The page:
Saturday, September 21, 2013

Week 5 (September 16-20)

This week, we celebrated two birthdays and those students brought in delicious treats to share.  We had cupcakes and individual trail mix "cups":
On Friday, a child brought in Munchkins from Dunkin' Donuts (just for fun), so we enjoyed those as well.  Finally, PSO delivered cinnamon bread to all the teachers:
Whew!  I need to learn some self-control or else I'll gain about 20 pounds this year!

I received a surprise in the mail early in the week--10 small boxes of Kleenex from teacherlists.com.  I had entered my school supply list on their website back in August and was sent the Kleenex as a thank you.
We learned about punctuation this week in grammar.  Our school uses the Shurley Grammar curriculum, which is scripted and can be a little dry.  I am NOT a fan of scripted curricula, so I like to add my own little flair to the program and use supplemental materials.  I am working on a fun, culminating activity to wrap up our unit on punctuation.  I'll post about it in a couple of weeks, when it takes place.  I can't wait!   

To open our unit and jog my students' memories, I read aloud Punctuation Takes a Vacation by Robin Pulver (Grades: K-5).  I love this cute little book!
In geography, we recently moved on from our map skills unit and are currently learning about landforms.  Even though we've moved on, we are still using latitude/longitude to plot active hurricanes in the Atlantic.  I invited a speaker to our class and he spoke to the 5th graders about hurricanes.  He graduated from FSU with a PhD in geography and uses statistics when studying hurricanes.  He shared with us about his experience of joining Hurricane Hunters and flying through Hurricane Isaac!  The kids loved his videos and stories!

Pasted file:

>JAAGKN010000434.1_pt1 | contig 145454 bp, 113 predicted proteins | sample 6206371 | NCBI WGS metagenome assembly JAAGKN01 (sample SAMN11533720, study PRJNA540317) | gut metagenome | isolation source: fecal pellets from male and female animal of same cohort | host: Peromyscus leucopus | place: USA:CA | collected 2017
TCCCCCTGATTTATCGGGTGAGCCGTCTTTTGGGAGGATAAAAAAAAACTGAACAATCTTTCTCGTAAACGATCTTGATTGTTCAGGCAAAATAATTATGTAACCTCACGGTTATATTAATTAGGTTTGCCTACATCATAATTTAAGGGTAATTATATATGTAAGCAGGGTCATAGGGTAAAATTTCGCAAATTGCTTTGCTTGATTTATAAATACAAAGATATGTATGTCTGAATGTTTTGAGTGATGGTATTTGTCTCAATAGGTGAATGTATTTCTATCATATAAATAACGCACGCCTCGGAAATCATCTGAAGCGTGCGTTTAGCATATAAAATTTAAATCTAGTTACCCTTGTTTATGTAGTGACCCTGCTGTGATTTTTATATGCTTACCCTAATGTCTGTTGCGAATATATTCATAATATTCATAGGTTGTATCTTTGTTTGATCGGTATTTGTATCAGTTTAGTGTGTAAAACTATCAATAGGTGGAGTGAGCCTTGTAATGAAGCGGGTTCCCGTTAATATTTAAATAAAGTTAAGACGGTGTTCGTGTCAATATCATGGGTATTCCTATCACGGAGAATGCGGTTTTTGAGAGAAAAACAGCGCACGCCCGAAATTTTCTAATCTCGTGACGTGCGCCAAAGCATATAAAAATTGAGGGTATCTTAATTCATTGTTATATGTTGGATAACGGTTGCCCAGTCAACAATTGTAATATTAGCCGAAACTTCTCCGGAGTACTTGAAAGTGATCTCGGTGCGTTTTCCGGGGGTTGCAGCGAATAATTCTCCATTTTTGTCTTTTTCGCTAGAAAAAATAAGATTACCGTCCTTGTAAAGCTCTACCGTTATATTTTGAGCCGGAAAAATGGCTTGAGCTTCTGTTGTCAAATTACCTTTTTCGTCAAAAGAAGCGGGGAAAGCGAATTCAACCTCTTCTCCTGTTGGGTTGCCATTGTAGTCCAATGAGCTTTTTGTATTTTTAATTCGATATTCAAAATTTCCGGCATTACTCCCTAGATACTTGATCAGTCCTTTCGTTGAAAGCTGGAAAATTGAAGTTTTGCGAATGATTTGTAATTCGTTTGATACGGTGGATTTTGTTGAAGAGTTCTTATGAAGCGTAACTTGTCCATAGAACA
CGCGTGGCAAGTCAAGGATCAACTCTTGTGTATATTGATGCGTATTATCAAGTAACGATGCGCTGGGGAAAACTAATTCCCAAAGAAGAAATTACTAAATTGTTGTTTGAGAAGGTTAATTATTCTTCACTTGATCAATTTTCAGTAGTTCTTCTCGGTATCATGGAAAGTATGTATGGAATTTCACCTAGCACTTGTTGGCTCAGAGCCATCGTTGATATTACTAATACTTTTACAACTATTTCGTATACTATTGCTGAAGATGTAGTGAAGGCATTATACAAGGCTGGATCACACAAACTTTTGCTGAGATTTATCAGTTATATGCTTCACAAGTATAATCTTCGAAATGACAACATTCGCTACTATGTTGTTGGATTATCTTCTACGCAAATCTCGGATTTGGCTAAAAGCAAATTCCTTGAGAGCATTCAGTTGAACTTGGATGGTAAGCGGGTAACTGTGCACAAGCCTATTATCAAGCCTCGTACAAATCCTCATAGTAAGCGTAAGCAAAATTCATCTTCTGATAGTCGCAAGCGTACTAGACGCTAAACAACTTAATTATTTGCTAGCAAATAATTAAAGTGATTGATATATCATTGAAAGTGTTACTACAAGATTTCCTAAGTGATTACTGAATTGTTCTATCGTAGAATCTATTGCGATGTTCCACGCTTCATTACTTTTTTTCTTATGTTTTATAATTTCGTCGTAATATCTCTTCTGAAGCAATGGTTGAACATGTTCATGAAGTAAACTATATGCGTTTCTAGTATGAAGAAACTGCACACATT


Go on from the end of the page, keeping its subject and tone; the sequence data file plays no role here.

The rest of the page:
The students began their landform projects this week.  I paired the children up and assigned a landform for them to research.  I assigned fjord, delta, strait, plateau, bay, glacier, and isthmus.  They had to discover what the landform is; how it is formed; a famous example and its location; the flora and fauna that is typically found on the landform; and what the weather is like on the landform.  The groups completed this project in class and I love that you can tell that a bunch of 10-11 year olds constructed the landforms:
The students will share their landform in a 2-3 minute presentation next week.  They will also point out their famous example on a map and I'll project a picture of their example so the students can see. 

The students had a great time working on this project:
Click Here to see the grade sheet for this project.

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